EconoMonitor

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  • The Italian Runaway Train

    There has been lot’s of debate in the press and in academic circles over the last week or so about whether Italy’s latest contraction constitutes a triple dip recession or simply a continuation of what’s been going on over many many years. This is an interesting theoretical nicety, but in fact what is happening in […]

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  • Abenomics – What Could Possibly Go Wrong?

    If this week’s economics news is positive then that is good.  But if it’s bad then that’s even better, since there is more potential for it to improve next week, and if it doesn’t, well that’s doubly better since there will be  even more reason for central banks to step in and push up asset […]

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  • Spain and the IMF: Round the Bend or Out of the Woods?

    “Spain has turned the corner”. With this stark statement the IMF opened it’s annual Article IV consultation report for 2014. Naturally the statement rankled, with this author among others, because at first sight it seems to be saying something which on closer reading of the report you find it isn’t. At best it’s misleading, possibly […]

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  • Japan Inflation At A 32 Year High?

    Just in case anyone was in any doubt last weeks newspaper  headlines blared it out for us loud and clear – Japanese inflation is back, and has even hit levels last seen in 1982. (Click on image below for better viewing). In fact consumer prices in Japan rose at an annual rate of 3.4% in […]

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  • Will Japan Re-enter Deflation in April 2015?

    Reading the most recent statements from Bank of Japan Governor Haruhiko Kuroda or Finance Minister Taro Aso you would get the impression that the days of deflation are now well and truly numbered in Japan. Martin Schulz, economist at Fujitsu Research Institute in Tokyo, goes even further. “Deflation is over in Japan,” he told Bloomberg […]

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  • Secular Stagnation Part II – On Bubble Business Bound

    “I now suspect that the kind of moderate economic policy regime…… that by and large lets markets work, but in which the government is ready both to rein in excesses and fight slumps – is inherently unstable.” Paul Krugman – The Instability of Moderation “Conventional macreconomic theory leaves us in a very serious problem, because […]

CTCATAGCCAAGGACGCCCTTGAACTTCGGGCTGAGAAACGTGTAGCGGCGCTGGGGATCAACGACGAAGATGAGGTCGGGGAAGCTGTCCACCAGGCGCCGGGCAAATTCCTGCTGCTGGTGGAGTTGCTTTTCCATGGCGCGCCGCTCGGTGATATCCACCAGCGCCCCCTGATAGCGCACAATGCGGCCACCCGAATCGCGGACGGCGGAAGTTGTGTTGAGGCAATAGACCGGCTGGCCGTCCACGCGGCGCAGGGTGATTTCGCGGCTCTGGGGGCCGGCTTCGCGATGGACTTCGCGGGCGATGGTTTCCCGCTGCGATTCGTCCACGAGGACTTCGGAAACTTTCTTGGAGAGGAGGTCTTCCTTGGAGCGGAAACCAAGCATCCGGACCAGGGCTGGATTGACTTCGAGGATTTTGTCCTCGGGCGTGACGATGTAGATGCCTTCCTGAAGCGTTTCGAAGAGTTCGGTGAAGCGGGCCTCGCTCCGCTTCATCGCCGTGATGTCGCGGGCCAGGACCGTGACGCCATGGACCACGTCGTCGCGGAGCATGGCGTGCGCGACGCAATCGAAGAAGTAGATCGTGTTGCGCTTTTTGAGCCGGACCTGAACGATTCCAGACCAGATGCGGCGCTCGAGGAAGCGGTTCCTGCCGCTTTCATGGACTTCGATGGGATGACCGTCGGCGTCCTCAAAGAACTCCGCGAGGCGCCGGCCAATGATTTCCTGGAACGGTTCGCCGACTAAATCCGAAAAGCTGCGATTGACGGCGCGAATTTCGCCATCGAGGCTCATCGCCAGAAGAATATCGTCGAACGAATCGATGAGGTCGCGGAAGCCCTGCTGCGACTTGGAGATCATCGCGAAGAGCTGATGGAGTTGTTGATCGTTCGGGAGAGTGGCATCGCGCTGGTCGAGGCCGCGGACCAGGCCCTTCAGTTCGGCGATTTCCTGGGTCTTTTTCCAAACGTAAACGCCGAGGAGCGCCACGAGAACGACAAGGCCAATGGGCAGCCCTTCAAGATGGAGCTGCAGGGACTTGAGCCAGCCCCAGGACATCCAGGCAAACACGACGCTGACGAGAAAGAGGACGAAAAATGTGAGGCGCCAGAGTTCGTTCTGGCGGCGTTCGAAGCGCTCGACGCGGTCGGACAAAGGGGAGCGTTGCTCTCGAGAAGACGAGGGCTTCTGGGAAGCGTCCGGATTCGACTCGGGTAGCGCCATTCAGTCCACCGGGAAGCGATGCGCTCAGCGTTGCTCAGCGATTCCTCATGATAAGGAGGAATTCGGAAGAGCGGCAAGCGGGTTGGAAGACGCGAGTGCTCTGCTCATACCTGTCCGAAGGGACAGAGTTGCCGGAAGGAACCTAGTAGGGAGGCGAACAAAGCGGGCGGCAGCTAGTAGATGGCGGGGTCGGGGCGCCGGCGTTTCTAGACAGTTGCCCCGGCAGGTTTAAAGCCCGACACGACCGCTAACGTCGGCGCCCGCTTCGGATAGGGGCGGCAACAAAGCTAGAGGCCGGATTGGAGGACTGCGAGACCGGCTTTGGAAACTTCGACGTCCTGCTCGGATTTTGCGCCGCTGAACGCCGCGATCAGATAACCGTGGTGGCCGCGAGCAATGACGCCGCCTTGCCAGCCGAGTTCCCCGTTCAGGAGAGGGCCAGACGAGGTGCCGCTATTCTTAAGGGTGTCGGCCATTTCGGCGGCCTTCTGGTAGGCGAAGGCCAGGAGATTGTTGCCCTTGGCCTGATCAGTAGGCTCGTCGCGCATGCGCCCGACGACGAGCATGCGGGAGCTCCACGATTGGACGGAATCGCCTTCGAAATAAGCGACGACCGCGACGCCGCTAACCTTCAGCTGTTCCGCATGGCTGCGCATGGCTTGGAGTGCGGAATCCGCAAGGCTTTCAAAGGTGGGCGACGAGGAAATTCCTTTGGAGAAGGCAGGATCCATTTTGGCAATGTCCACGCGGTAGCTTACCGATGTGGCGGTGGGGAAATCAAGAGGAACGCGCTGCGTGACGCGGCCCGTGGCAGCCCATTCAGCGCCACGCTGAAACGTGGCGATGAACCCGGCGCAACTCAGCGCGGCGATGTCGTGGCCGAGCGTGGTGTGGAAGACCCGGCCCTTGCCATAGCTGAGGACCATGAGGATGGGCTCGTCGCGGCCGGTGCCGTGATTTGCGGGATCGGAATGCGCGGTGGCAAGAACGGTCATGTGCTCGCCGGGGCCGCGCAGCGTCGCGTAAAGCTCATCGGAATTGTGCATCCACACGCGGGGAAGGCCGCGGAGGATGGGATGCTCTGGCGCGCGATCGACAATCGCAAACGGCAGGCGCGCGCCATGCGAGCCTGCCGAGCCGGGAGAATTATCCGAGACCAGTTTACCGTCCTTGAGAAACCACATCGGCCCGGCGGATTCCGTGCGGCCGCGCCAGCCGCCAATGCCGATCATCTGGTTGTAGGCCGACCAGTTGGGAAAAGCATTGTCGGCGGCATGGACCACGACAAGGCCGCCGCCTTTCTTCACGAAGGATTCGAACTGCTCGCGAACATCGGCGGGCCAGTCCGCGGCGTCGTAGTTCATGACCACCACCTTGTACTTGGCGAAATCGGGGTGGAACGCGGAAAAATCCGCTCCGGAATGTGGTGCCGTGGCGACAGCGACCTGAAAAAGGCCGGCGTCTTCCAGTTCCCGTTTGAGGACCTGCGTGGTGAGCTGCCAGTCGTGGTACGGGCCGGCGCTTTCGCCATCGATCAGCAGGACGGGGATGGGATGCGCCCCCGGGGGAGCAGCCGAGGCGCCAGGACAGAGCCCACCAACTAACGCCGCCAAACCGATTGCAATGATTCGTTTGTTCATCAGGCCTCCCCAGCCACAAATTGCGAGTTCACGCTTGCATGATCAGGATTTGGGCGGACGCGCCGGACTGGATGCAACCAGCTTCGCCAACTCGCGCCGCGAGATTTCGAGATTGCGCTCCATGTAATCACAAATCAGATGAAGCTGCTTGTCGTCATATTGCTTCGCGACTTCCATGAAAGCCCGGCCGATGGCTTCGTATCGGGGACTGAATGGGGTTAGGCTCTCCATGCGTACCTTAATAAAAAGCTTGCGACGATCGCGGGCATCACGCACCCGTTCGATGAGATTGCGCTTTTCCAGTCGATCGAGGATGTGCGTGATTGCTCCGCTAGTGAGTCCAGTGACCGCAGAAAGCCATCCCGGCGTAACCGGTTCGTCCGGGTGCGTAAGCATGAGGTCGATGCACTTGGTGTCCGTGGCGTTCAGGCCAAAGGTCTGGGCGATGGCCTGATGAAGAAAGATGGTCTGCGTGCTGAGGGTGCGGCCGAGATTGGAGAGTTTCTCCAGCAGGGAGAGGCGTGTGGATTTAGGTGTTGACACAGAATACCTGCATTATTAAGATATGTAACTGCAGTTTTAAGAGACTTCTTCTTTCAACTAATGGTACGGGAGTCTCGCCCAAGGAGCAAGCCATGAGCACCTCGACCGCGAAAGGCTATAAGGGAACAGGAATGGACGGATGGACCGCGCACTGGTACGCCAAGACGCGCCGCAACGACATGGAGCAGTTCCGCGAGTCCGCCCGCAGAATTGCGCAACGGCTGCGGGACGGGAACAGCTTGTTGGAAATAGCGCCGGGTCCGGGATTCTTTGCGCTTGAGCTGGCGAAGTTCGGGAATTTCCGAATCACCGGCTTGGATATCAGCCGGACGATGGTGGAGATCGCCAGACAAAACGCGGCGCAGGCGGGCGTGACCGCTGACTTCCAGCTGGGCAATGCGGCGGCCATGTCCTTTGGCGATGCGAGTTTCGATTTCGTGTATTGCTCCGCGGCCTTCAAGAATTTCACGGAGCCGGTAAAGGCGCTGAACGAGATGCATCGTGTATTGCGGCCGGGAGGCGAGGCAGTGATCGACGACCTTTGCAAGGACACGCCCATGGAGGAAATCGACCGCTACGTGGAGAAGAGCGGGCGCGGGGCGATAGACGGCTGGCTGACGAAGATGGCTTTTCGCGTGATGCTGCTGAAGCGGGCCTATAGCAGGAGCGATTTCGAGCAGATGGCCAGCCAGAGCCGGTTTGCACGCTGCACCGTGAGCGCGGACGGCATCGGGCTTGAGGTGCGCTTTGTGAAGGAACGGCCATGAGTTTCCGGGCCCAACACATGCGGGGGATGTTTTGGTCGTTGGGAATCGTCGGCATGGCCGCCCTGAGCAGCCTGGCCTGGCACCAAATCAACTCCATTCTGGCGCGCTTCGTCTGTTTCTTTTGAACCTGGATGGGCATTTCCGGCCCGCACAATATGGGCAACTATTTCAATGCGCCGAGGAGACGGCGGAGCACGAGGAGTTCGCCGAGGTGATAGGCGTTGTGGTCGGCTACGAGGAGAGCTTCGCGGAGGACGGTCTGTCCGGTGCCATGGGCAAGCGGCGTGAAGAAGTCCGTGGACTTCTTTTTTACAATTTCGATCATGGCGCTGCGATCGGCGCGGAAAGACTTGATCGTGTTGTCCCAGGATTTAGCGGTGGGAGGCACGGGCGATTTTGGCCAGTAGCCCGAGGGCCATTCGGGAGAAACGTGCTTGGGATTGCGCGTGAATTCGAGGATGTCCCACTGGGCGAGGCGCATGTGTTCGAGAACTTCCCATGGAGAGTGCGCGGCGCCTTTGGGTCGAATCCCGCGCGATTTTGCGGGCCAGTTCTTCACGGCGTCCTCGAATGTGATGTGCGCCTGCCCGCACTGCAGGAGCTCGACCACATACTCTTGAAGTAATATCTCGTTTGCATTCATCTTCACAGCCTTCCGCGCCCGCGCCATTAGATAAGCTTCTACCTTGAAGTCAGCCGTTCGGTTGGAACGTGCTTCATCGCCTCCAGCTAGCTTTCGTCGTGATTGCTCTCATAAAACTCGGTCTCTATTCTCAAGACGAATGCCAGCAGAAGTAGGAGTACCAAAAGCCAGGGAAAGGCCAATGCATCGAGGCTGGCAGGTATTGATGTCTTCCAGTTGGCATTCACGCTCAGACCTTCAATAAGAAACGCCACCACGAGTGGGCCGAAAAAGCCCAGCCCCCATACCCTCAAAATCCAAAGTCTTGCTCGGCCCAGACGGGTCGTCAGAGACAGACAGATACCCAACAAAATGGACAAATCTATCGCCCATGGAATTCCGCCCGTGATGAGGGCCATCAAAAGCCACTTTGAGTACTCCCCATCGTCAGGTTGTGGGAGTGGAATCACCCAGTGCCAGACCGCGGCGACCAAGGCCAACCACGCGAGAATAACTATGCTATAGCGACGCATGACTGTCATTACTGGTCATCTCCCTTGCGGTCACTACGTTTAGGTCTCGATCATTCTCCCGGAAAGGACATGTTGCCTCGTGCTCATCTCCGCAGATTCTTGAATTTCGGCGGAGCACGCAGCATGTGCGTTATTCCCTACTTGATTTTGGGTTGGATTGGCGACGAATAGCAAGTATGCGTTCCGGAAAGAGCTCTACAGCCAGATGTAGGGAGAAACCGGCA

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  • The “Hot Labour” Phenomenon

    Strong growth. Rising real estate prices. Rapid job creation. Surging immigration. This list sums up the Switzerland of 2014 down to a tee. However, it also sounds like a description of what things were like in Spain in 2007 – shortly before the country’s economy fell off a cliff. What follows is a conversation between […]

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  • Secular Stagnation Part 1 – Paul Krugman’s Bicycling Problem

    “What’s really happening fast is the demographic transition, with Europe very quickly turning Japanese.” Paul Krugman – For Bonds, This Time is Different Ever since Larry Summers gave his game-changing speech at last autumn’s IMF research conference the back-and-forth flow of arguments about secular stagnation has been almost non-stop (indeed Larry himself now has a […]

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  • Spain: The Land Where Incipient Deflation Becomes Good News For Headline GDP (Updated 29/05/2014).

    The Spanish National Statistics Office (INE) today published the first detailed estimate of Spain’s Q1 GDP. Basically they confirm the gist of the original Bank of Spain numbers (see my report of 25 March below) although there are some important nuances. In my earlier report, I stressed that Spain’s Q1 surge was as much a […]

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  • Mario Draghi’s Ongoing Faustian Pact

    Word has it that Mario Draghi is busily working up a new version of his “whatever it takes” methodology. This time the objective is not saving the Eurozone, but maintaining the region’s inflation at or near the ECBs official 2% inflation objective. The first time round the President of the Euro Area’s central bank had […]

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